Forensic Science Ireland (FSI) is the State’s official forensic testing and analysis service. This office does all forensic work for gardaí and is responsible for running the new DNA database.

Dr Dyan Daly, manager of the service’s DNA database team, told TheJournal.ie that the decision to bring experts from her teams in on a criminal case is always made by investigators.

“With the cold case review of cases, that would be very much driven from An Garda Síochána – their decision to review. Then they request the assistance of the lab to help them test exhibits.

“That typically starts with a meeting with gardaí and DNA experts. The exhibits are brought back to the lab and from the time we bring them back it could be a couple of hours to a couple of days depending on what work we do.

“The most typical, if you’re looking at a bloodstain, that would take an hour or so to get the sample ready and from the time the sample is ready to DNA profiling, that typically takes a day and a half if you’re doing nothing else.”

She said it would take about the same time then to do a DNA work-up for a person they want to compare this profile to.

I can’t explain why it would have taken such a long time [to test Baby John's DNA], but I do know that from our perspective, all of these small steps, the developments in technology, are coming together to build the yellow brick road, each brick making something else possible.

Although the DNA database is used to help with the solving of crime and to collect forensic data on suspects, its other function focuses on missing persons, unidentified bodies and their families.

Since the establishment of the database, FSI has collected DNA samples from over 100 families of missing persons.

“We’re mindful of cases where the identification and reunification with family is very important. We have a quick service to turn that around, and people drop everything to make that happen,” Daly explained.

“Should a child or infant’s body be recovered today, everything would be so much better about it – DNA would be better, there’d be lots of it, the systems are in place to deal with them as they should be dealt with.”

What happened to Baby John?

When Baby John’s body was found in April 1984, 25-year-old Joanne Hayes was known to have been pregnant around that time.

She and her family initially confessed to the baby’s murder, but later withdrew these confessions, which they said were procured by coercion from gardaí. They said Joanne had given birth at the family farm, but that her baby had died shortly after birth and was buried on the farm.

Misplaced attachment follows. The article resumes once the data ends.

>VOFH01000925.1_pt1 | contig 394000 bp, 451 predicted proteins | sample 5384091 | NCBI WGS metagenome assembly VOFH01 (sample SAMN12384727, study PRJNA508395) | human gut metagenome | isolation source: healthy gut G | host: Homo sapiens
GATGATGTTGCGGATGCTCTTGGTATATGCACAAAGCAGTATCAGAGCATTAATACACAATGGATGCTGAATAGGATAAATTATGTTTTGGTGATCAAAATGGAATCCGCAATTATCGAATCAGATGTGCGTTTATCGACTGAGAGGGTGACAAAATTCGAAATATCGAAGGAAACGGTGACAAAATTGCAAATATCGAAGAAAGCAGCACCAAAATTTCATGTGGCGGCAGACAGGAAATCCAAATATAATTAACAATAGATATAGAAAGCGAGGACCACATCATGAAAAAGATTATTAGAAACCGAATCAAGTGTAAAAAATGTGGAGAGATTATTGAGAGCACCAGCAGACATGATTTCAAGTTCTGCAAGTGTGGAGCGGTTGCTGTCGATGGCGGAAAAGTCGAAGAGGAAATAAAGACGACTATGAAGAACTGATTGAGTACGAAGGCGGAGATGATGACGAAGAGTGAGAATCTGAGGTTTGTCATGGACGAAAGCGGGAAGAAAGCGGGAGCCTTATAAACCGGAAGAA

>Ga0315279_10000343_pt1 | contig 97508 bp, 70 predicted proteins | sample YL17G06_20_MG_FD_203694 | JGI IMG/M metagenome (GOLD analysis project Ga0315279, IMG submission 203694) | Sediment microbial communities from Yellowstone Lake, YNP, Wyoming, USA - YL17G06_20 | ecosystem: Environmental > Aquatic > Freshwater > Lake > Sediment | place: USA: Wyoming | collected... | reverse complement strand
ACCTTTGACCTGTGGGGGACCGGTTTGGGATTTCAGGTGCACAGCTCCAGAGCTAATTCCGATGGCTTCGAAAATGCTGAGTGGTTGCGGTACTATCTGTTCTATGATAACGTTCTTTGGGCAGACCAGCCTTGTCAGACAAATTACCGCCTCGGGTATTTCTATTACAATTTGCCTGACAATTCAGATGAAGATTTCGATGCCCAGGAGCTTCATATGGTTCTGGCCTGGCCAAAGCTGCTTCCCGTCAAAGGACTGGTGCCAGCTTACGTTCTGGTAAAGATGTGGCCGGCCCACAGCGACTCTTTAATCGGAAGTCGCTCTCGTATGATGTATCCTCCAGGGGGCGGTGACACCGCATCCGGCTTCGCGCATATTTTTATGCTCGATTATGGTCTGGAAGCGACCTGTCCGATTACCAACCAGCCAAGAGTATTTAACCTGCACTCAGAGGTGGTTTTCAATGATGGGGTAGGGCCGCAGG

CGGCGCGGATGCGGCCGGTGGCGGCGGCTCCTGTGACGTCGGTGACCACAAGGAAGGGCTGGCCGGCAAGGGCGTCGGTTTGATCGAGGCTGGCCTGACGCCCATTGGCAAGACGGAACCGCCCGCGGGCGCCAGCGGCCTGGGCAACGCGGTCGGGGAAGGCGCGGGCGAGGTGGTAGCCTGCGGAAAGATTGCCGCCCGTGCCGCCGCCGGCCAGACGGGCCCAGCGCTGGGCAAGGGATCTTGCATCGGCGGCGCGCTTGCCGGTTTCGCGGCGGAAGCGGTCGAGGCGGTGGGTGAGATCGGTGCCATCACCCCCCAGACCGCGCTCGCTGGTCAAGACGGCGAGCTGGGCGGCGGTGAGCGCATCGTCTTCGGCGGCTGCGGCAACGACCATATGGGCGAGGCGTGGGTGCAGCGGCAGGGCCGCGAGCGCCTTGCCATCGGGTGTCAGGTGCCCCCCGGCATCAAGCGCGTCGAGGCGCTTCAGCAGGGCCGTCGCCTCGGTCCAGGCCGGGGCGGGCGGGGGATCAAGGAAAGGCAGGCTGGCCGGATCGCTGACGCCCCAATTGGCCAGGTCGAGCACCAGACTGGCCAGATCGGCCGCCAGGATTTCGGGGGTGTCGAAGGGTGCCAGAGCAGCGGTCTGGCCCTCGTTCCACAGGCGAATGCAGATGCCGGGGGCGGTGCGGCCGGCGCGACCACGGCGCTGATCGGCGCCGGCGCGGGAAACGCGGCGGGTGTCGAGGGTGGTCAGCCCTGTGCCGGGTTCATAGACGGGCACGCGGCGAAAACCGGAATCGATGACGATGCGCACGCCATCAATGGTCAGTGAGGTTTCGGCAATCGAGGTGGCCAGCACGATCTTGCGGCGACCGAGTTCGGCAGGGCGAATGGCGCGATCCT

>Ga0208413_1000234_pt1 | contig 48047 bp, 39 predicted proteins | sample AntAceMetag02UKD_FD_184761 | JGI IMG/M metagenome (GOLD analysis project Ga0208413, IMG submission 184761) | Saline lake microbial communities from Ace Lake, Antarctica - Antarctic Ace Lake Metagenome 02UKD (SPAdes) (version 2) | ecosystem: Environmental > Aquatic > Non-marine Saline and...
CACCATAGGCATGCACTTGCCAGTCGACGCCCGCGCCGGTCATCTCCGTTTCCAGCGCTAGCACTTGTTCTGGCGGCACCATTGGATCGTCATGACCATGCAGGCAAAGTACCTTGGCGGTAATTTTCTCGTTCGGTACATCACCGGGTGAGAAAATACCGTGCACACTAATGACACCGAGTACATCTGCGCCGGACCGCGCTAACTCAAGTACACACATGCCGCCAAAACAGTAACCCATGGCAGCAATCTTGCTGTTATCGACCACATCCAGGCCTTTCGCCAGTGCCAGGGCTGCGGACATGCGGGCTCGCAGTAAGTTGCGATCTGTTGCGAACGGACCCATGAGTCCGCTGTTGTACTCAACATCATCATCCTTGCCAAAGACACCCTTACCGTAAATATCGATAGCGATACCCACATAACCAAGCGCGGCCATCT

Gardaí did not search the family farm to verify this and Hayes was charged with murder on 1 May. A day later, a member of the family brought gardaí to the farm where they found Joanne’s baby buried.

When blood test results indicated Joanne and Jeramiah Locke – the father of the baby buried on the farm - could not be the parents of the Cahirsiveen Baby, gardaí pushed the theory that the 25-year-old woman had sex with two different men over 48 hours and became pregnant by both.

After the charge of murder against the young woman was thrown out of court, a Tribunal was set up to investigate the behaviour of gardaí in the case. This Tribunal has been strongly criticised for the way in which it handled the case and the way in which it allowed Joanne Hayes to be treated throughout.

Now 34 years after this ordeal began, Joanne Hayes has received a long overdue apology. But still the murder of Baby John, stabbed 28 times, his infant body discarded in the sea, has not been solved.

Gardaí have begun a review into the death of the baby boy and they are appealing for anyone living in the area in early 1984 to come forward with information, no matter how small it may seem.

Detective Chief Superintendent Walter O’Sullivan of the serious crime squad says the case has a good chance of drawing to a successful conclusion. When queried as to how the DNA profile may be utilised, he suggested that relying on existing genetic samples may not be necessary.

“What this means is that we can act on information and call on certain persons and ask them to give us their DNA,” he said.

While this investigation team cannot change what happened in the past, we can help find the answers into what happened to Baby John and are determined to do so.

“These events generally are local. The answers are local.”

Read: There is more than one apology due over the abysmal Kerry Babies saga>

Read: Leo Varadkar apologises to Joanne Hayes over Kerry Babies scandal>